India in Mira Nair’s Vanity Fair

Over the weekend, I watched Mira Nair’s 2004 adaptation of William Thackeray’s Vanity Fair. I had seen it several years before, and even before I rewatched it, I remembered that the movie left me feeling more affectionate toward the characters than the notoriously satirical novel did. I tend to have this experience in general with adaptations–it’s usually easier to like a character I am seeing portrayed by a flesh-and-blood actor as compared to a character described by a (sometimes vicious) narrator and perhaps, in the case of a Victorian novel, illustrated in a cartoonish style. But I think there’s an additional reason why Nair applies a more charitable interpretation to the characters, which is simply that she’s a woman. This is no doubt why main character Becky Sharp, while every bit as strong and smart and (a little bit) ruthless as in the novel, appears less like a shrew and more like a woman who has spent her life striving to overcome the disadvantages of poverty and orphanhood.

I also remembered that India, a distant backdrop for some of the plotlines in the novel, takes a more prominent role under the direction of the Indian-American Nair. But not until this latest viewing did I realize the extent and nuance of India’s presence in the film. Unlike some other movies of the last few decades, such as The Best Exotic Marigold Hotel and its sequel (which I have to admit I really do enjoy), Vanity Fair does not carry the message that if British people (or white people in general; I think this message is also implied in Eat Pray Love) go to India, they will have a magical experience and all their problems will be solved. While Vanity Fair celebrates the music, cuisine, and clothing styles of India, it doesn’t slap a simple, single symbolic meaning on the entire nation or its culture. For example, in one scene, India seems to represent heartwarming family values (when the lonely Dobbin, who has escaped to India to nurse his unrequited love, watches the happy parents and child), but in a later scene, Indian music, dance, and costume are associated with moral degradation in Lord Steyne’s creepy-sexy “ballet.”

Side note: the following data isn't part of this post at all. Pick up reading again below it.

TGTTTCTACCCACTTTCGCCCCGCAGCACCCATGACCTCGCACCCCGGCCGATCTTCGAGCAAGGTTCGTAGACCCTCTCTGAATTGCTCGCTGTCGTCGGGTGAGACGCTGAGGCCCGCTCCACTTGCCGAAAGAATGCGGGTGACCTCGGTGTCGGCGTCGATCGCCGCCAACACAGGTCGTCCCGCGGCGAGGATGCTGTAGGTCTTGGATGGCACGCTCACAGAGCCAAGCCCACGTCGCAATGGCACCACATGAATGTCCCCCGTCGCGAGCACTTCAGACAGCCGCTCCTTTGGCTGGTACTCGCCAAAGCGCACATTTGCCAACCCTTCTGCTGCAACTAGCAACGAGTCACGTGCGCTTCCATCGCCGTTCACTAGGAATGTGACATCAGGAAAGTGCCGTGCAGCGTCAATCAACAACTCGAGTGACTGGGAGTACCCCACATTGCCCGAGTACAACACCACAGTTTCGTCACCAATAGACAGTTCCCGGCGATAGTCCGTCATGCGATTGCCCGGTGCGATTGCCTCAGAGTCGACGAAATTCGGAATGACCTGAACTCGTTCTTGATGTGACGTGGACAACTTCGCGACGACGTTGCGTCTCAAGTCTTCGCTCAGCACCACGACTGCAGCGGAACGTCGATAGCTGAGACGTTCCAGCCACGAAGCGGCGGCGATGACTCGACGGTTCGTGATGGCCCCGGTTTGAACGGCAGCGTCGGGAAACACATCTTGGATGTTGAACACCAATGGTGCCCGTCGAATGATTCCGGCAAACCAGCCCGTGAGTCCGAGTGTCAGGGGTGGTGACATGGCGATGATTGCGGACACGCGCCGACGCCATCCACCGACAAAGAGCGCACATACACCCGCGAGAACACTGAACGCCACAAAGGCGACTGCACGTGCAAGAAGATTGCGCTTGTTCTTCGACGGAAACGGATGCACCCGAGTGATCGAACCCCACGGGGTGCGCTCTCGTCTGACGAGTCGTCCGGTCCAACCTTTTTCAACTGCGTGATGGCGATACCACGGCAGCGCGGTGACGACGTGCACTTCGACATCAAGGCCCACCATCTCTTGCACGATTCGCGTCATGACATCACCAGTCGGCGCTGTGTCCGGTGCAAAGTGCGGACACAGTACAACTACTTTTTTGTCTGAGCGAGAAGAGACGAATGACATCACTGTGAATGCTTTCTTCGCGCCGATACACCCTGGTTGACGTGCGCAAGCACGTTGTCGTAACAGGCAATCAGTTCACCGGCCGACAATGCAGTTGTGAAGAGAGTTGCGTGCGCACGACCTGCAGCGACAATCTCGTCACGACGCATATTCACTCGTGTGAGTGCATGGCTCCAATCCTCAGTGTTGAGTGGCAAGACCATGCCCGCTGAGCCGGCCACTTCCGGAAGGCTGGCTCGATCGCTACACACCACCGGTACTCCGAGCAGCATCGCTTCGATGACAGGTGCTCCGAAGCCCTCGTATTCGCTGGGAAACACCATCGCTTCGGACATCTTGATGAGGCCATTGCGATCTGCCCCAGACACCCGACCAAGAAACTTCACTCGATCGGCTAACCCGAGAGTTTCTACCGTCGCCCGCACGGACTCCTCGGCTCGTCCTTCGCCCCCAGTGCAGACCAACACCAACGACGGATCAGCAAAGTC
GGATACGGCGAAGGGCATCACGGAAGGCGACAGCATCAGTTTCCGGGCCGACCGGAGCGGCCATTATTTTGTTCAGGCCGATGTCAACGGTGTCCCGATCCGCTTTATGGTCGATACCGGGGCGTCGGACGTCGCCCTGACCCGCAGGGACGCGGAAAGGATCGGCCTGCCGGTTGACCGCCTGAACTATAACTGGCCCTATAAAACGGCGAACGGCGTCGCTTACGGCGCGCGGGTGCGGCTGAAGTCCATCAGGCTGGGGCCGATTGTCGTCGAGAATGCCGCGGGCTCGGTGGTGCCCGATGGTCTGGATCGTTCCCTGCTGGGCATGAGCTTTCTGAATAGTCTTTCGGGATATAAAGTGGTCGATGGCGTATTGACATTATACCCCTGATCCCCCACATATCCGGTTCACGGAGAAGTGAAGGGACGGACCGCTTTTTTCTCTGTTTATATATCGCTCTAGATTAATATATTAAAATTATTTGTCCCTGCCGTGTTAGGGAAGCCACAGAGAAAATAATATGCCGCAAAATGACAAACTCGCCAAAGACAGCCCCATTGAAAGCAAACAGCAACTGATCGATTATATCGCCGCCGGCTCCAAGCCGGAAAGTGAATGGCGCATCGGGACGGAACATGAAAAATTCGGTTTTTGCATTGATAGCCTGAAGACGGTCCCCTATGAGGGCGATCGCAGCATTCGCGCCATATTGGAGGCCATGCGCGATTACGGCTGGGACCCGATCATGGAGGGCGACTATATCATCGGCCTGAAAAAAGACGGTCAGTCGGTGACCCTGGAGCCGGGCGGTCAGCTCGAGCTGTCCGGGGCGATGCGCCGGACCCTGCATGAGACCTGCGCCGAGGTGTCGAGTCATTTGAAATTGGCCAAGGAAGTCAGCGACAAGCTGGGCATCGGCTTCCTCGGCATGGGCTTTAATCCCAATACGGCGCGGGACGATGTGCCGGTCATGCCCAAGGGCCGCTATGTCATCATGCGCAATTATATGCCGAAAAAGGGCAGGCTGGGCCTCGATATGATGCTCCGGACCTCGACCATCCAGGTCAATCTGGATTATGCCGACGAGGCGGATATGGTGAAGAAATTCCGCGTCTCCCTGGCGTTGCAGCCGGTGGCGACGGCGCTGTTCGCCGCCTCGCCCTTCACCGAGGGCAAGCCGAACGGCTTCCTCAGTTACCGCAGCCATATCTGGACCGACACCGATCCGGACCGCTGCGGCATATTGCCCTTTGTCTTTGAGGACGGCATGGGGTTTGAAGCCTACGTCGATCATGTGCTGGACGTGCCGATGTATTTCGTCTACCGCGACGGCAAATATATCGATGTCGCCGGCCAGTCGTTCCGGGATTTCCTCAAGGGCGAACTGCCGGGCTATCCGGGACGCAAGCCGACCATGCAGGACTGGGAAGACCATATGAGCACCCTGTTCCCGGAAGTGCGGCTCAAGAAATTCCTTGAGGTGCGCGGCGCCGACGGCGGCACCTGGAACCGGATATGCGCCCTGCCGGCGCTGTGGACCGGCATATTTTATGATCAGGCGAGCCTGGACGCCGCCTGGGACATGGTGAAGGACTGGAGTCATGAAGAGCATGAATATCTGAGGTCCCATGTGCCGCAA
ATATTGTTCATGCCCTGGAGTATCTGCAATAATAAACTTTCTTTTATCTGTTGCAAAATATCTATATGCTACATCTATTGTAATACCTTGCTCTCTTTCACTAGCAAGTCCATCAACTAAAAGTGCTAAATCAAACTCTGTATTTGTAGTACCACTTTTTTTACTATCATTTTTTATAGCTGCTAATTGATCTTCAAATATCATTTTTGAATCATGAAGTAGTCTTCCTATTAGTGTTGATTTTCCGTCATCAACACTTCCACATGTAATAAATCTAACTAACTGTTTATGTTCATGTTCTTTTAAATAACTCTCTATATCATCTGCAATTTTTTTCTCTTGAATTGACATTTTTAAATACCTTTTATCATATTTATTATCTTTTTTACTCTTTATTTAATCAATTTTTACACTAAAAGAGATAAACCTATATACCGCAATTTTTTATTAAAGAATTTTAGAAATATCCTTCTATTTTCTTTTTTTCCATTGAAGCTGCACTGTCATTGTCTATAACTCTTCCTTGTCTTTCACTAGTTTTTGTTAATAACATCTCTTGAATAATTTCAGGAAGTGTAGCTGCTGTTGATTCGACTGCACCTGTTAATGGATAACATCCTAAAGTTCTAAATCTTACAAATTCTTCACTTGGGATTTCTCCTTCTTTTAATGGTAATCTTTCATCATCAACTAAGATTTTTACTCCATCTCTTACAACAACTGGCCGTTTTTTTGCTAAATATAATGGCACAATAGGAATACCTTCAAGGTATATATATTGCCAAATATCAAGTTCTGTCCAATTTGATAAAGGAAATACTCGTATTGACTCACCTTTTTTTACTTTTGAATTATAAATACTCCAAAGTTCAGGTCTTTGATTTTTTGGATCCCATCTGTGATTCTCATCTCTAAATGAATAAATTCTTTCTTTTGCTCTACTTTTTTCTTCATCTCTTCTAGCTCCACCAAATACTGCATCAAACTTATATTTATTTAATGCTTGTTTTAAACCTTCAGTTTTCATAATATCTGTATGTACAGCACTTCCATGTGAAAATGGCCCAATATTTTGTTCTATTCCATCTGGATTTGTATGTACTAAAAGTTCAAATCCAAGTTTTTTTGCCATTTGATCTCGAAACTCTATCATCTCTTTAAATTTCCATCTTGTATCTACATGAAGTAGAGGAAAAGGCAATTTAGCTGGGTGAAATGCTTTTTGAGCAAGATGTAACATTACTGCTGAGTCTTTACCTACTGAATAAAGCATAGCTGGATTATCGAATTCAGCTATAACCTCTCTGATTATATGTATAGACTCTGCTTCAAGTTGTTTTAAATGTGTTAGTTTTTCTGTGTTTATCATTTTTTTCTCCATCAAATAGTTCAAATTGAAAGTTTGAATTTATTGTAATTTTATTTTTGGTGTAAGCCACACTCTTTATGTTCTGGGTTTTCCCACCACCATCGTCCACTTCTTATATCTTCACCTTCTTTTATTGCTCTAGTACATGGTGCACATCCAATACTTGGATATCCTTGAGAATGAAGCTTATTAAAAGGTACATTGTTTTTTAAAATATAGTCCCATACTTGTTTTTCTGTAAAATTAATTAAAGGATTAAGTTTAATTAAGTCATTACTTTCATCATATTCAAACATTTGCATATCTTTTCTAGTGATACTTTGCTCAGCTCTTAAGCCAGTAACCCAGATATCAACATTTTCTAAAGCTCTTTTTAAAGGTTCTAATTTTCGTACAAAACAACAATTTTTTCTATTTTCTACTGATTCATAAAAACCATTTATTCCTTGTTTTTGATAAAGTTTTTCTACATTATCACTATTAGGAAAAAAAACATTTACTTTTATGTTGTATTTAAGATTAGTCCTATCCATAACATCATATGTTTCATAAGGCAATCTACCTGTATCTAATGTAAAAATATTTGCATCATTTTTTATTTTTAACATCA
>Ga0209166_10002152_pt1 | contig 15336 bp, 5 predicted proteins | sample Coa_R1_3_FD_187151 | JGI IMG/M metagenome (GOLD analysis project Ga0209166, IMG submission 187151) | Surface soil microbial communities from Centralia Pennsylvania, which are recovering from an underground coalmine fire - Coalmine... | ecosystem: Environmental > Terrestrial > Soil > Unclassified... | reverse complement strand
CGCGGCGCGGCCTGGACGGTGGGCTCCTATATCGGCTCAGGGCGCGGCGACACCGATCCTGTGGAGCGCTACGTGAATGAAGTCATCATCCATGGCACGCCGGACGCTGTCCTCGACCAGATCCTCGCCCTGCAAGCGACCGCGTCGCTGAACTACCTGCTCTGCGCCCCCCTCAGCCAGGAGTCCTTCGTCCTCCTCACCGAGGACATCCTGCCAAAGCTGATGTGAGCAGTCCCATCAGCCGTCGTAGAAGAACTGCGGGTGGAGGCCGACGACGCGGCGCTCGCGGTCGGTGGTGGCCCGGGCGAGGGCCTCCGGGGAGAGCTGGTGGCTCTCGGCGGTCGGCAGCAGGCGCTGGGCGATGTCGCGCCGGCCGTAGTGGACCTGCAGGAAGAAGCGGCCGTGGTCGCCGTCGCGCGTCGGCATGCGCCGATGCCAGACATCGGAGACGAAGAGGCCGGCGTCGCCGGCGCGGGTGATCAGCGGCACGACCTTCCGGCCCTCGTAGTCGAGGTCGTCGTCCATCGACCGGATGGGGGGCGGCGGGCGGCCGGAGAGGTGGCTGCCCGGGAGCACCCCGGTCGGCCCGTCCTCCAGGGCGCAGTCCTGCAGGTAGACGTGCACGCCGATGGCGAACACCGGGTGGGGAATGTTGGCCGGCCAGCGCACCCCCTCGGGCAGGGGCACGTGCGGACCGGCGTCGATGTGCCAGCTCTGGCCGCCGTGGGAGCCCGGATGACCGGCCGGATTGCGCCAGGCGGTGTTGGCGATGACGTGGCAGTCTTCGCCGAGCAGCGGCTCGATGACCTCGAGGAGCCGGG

The connection with India is, I think, the reason for Nair’s significantly more positive portrayal of Jos Sedley, a British colonial bureaucrat home on leave from India and also the first man who makes a bit of a fool of himself over Becky Sharp. In the novel, Jos is a minor character who is regularly mocked by his fellow characters and the narrator–for being fat, for being nonconfrontational (or cowardly, as Thackeray seems to present him, but I think it’s a good thing to have a peaceful young man in a novel full of hotheads and warriors), and for having, in the eyes of his hidebound friends and family, nearly “gone native” in his affinity for Indian clothing and cooking. Although Jos is part of a colonial machine whose purpose is to impose British rule and culture on India, as an individual he seems to be doing more absorbing than imposing. Whenever he appears in the film, he is portrayed as a respectful and delighted fan of Indian culture, which he (again respectfully) tries to share with the folks back home. Although he remains a minor character in the movie, he does not, as in the novel, finally and ignominiously drop out of the story about halfway through, fleeing from the Battle of Waterloo. Instead [SPOILER], he shows up at the end, after Becky has lost her love and many other things, and we learn that he’s been looking for her and hoping to take her back to India with him. The film ends with the two of them riding an elephant in what surely looks like a wedding procession. And while the scene looks a little bit like an India tourism commercial, I love that Mira Nair found a way to celebrate her family’s ancestral land and set Becky Sharp up with the man who’s loved her all along. Thackeray purists may have a problem with the ending, but I think it’s lovely.